Students in fine arts as well as illustration degree programs will gain a foundational knowledge in production methods and studio techniques. Illustration may be available as an Associate of Arts (A.A.) degree program, but it is usually available as a concentration in Associate of Applied Science (A.A.S.) or Associate of Fine Arts (A.F.A.) programs.
Information on Illustration Programs
Students enrolled in an A.A. in Illustration degree program are given the knowledge necessary for seeking entry-level positions in art, publishing, or graphic design or for pursuing continuing education in the field. Admission criteria typically require incoming students to hold a GED certificate or a high school diploma. Passage of an admissions exam involving drawing or presentation of a portfolio of their work may be additional requirements.
Students enrolled in most A.A. programs require about two years of study. In some programs, students are given the option of choosing a specialization, such as fashion illustration. Apart from courses in illustration, liberal arts courses are also included in topic areas such as art history, in addition to classes in illustration-related fields such as computer typesetting, sculpture, and photography.
The curriculum include courses in the principles of composition, perspective, coloration, and illustration. Courses in figure drawing, fashion drawing, and anatomical life drawing are usually available in an illustration degree program. Courses in fashion illustration are included in most programs regardless of the specialty.
Associate’s Degree Programs in Illustration
The common focus of associate’s degree programs in illustration is on studio work in coloration, painting, and drawing. Supplementary liberal arts courses in art history and English are typically requirements in A.A. programs; a broader choice of advanced studio courses is usually available in an A.A.S. or A.F.A. program.
Elective tracks are available to students within illustration, such as comic book illustration or fashion illustration. An associate’s degree can qualify individuals in this field for immediate careers in graphic design and illustration, advertising, and art publishing.
As in the case of other concentrations in the fine arts, submission of a portfolio of relevant artwork or demonstration of their artistic skills through a monitored examination may be required of incoming students to associate’s degree programs in illustration. Admission criteria typically require incoming students to hold a GED certificate or a high school diploma.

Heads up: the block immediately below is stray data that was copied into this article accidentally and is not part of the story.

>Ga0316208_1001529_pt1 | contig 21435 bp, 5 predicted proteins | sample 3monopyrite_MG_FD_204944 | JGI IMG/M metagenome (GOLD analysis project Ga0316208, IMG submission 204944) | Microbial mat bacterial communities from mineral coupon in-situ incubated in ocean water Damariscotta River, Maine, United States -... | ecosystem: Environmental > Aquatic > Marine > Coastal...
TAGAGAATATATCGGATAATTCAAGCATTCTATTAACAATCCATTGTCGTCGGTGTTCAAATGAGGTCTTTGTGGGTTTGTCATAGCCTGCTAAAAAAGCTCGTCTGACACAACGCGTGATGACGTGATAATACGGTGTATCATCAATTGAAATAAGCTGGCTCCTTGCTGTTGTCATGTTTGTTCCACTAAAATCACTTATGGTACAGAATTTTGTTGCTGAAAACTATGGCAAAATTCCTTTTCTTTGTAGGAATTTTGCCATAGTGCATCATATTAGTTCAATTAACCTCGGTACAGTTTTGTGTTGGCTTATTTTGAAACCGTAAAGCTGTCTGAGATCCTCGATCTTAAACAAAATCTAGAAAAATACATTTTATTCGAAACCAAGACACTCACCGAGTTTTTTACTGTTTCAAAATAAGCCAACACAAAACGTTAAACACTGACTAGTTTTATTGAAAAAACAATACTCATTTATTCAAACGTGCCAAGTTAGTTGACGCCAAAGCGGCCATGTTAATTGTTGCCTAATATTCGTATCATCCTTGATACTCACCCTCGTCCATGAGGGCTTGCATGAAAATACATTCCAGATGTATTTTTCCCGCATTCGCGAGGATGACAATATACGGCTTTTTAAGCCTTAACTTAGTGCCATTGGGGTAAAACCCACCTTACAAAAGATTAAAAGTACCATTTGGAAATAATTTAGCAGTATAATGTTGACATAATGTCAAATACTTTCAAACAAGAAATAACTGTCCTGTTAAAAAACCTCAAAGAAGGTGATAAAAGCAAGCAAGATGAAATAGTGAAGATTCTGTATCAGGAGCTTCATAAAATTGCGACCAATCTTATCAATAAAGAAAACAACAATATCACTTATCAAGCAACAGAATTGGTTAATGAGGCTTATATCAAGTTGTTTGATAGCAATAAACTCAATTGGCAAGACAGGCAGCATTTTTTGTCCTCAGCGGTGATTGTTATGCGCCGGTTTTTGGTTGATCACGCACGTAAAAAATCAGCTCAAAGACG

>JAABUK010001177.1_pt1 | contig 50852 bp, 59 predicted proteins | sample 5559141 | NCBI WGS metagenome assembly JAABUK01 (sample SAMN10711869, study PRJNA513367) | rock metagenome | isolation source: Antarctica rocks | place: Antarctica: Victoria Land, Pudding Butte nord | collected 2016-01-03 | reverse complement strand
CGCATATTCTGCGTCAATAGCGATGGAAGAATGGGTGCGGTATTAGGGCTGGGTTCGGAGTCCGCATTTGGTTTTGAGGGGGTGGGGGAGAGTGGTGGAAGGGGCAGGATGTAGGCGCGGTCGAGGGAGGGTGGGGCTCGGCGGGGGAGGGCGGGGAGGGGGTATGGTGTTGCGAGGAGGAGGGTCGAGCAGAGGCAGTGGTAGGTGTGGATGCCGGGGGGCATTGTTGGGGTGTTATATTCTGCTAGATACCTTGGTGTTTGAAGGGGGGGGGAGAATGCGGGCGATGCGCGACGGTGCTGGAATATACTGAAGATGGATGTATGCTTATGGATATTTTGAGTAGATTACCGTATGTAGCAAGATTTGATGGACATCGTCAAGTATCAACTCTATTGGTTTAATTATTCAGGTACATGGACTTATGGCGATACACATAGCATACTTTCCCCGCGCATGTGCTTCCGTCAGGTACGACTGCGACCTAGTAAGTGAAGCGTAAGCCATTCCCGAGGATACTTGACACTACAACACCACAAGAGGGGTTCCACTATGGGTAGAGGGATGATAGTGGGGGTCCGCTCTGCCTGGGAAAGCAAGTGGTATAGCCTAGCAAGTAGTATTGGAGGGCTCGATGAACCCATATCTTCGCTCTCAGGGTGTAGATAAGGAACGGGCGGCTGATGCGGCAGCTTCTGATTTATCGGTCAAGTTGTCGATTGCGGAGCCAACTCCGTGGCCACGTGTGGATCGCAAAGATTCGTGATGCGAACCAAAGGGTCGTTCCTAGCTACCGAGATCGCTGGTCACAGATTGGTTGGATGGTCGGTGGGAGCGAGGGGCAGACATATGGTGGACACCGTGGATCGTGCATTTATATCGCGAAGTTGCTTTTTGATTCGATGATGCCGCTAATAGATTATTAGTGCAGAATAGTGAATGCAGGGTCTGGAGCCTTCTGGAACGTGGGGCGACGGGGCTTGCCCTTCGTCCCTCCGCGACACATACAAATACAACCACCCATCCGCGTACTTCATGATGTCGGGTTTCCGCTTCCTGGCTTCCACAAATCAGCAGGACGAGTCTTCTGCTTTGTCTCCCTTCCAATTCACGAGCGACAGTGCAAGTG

Illustration coursework covers topic areas aimed at developing and refining students’ abilities as colonists, painters, and draftsmen. Coursework could include topic areas such as:
•Photography and Photoshop
•2-D and 3-D design
•Color and lighting
Job and Wage Outlook
The U.S. Bureau of Labor Statistics classifies illustrators as a subset of artists and related workers. Over the 2012 – 2022 decade, average job growth rate of three percent have been predicted for fine artists, including illustrators, sculptors, and painters (BLS).
Greater demand has been projected for illustrators and medical illustrators proficient with digital media than for cartoonists and print illustrators, who are expected to see a decline in their professions, along with the newspaper industry.
In May 2012, fine artists, including illustrators, sculptors, and painters, brought in an average annual wage of $44,380. Illustrators operating by themselves tend to earn a slightly higher wage than those working for schools, software companies, or publications.
Continuing Education Choices
Those who complete an associate’s degree program in illustration can opt for continuing education by enrolling in a Bachelor of Fine Arts (BFA) in the field. Earning a Master of Fine Arts (MFA) or a teaching certificate to augment a bachelor’s degree would benefit those seeking a job teaching fine arts. A specialized master’s degree in the field is also usually obtained by medical illustrators (BLS).